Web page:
I think it is fairly well established that sticking 40 or 30km/h speed limit signs around the place is not that effective. People either ignore them or whinge about them. You change behaviour by changing the built environment. Traffic is slowed very easily by narrowing the street, removing the painted line in the middle of the road and by making it much harder to speed around corners. It amazes me that there are not more prangs involving cars at residential intersections. So often we see drivers take a right turn at speed and on the wrong side of the road. It is a matter of pure dumb luck that there is not someone coming the other way at that point. They are generally just a few metres back. Enough to make the driver swerve just a little but not quite enough of a scare to stop the practice.

Narrowing the road at intersections can serve a number of purposes. If you make the street narrow enough, only one vehicle at a time can get through. That certainly slows things down. Narrowing the street also makes it easier for pedestrians to cross - they don't have quite as far to walk. As part of the narrowing you can also send a clear signal by making the pavement continuous so that cars have to be driven across the pavement. You would think that would send a pretty clear signal about right of way.

Another positive about build-outs at intersections is that they can be turned into stormwater gardens. If the local council advertises well enough, there is generally a helpful neighbour who would be happy to adopt it and tend to the plants.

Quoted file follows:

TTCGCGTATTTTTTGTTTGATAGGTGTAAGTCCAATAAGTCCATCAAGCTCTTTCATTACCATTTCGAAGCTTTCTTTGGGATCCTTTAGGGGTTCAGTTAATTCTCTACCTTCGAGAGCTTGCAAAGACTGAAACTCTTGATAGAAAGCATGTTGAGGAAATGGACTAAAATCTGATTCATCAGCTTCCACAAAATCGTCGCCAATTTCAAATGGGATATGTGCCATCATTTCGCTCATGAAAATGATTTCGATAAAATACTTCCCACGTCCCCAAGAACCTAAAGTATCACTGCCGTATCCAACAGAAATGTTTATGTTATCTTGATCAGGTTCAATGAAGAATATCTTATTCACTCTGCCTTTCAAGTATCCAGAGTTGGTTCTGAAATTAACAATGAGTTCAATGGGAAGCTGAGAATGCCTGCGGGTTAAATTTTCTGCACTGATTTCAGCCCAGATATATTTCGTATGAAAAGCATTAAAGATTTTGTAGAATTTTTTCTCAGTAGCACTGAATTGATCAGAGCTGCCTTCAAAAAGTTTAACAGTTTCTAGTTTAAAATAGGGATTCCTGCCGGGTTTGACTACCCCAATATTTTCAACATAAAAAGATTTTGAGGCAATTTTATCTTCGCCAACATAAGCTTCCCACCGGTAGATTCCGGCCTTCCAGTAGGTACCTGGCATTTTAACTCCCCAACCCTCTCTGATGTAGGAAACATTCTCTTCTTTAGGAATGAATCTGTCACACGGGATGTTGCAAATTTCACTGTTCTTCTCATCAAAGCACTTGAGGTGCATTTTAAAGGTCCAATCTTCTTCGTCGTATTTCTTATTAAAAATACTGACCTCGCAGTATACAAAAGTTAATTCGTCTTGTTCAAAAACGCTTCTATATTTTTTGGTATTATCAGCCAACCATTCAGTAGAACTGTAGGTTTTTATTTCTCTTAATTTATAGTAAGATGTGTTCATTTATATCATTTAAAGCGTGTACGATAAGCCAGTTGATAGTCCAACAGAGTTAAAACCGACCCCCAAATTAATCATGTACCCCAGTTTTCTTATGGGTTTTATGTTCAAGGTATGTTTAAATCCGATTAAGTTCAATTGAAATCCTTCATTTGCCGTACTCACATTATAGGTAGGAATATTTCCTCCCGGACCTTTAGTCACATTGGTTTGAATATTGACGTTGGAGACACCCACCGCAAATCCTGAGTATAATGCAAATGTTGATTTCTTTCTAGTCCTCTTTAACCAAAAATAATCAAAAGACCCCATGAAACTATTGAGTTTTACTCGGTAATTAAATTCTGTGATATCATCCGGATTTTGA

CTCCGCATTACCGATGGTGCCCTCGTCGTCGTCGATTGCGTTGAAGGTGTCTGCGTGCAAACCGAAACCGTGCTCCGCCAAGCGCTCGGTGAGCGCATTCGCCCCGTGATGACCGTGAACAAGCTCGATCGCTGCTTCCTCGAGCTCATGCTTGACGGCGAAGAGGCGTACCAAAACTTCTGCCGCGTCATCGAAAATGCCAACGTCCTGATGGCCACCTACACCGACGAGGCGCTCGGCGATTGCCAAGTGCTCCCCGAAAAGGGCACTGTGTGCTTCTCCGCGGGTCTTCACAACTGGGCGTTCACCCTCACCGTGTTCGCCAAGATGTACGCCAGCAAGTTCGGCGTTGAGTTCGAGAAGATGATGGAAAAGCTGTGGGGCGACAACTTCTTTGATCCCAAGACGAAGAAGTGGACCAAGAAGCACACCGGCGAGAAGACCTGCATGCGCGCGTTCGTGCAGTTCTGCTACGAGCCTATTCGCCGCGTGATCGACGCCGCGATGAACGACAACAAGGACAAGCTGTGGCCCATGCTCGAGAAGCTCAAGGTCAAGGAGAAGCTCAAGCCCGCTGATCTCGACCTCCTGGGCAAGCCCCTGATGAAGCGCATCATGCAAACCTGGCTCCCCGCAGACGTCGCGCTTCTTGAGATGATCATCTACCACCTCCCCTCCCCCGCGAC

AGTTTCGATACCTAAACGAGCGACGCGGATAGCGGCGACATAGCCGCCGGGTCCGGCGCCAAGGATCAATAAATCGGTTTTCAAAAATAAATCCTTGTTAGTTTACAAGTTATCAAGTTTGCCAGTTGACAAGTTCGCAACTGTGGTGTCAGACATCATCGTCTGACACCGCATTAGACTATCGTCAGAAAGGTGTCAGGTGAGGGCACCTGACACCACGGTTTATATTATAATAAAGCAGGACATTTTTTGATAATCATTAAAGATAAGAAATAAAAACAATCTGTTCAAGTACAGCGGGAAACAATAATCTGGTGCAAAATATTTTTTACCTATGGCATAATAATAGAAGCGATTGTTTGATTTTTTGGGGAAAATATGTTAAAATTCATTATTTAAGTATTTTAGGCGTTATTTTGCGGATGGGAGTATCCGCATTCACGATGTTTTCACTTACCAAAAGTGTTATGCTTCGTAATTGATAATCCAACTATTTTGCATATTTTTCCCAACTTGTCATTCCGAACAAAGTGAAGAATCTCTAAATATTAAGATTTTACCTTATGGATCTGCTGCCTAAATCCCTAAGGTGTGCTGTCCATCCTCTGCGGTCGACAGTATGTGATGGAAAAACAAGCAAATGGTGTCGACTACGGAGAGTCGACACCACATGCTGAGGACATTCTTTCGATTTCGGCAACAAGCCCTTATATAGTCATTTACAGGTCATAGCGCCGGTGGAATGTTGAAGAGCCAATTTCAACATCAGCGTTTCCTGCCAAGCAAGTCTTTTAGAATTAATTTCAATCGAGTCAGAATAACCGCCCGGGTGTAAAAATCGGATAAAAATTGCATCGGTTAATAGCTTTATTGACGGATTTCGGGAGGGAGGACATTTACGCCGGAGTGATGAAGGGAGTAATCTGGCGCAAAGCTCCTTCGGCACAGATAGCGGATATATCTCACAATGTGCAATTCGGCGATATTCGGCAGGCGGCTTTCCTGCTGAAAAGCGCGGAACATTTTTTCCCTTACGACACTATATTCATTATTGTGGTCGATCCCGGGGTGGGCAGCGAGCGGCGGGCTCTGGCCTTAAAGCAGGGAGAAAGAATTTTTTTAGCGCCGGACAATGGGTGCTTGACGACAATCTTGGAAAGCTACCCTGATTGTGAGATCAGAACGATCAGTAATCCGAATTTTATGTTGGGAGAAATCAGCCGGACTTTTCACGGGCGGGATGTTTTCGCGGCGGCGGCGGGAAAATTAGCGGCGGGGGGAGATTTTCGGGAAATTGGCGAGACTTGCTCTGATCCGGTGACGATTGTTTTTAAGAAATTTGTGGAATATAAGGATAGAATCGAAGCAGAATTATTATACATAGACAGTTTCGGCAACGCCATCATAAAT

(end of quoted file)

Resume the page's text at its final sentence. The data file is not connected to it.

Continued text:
Doing the right thing on corners can not only bring the place alive but it can boost business. Here's a corner on Wright Street where the Jam Bistro is (go there for great food and coffee served by one of the best Baristas in town - Adam. He has no hair on his head but lots on his chin. Go figure):

There is space for nearly 20 people to sit out the front. A single car takes up the same space. How easy would it be to extend the pavement further out into the street (the same width as the parked cars) and free up all that space for more tables? You would double the number of patrons for the price of a single car parking space. The person parked there probably isn't buying coffee from Adam anyway. It would be no loss at all, only a gain - for the city and local business.

Montreal shows us how: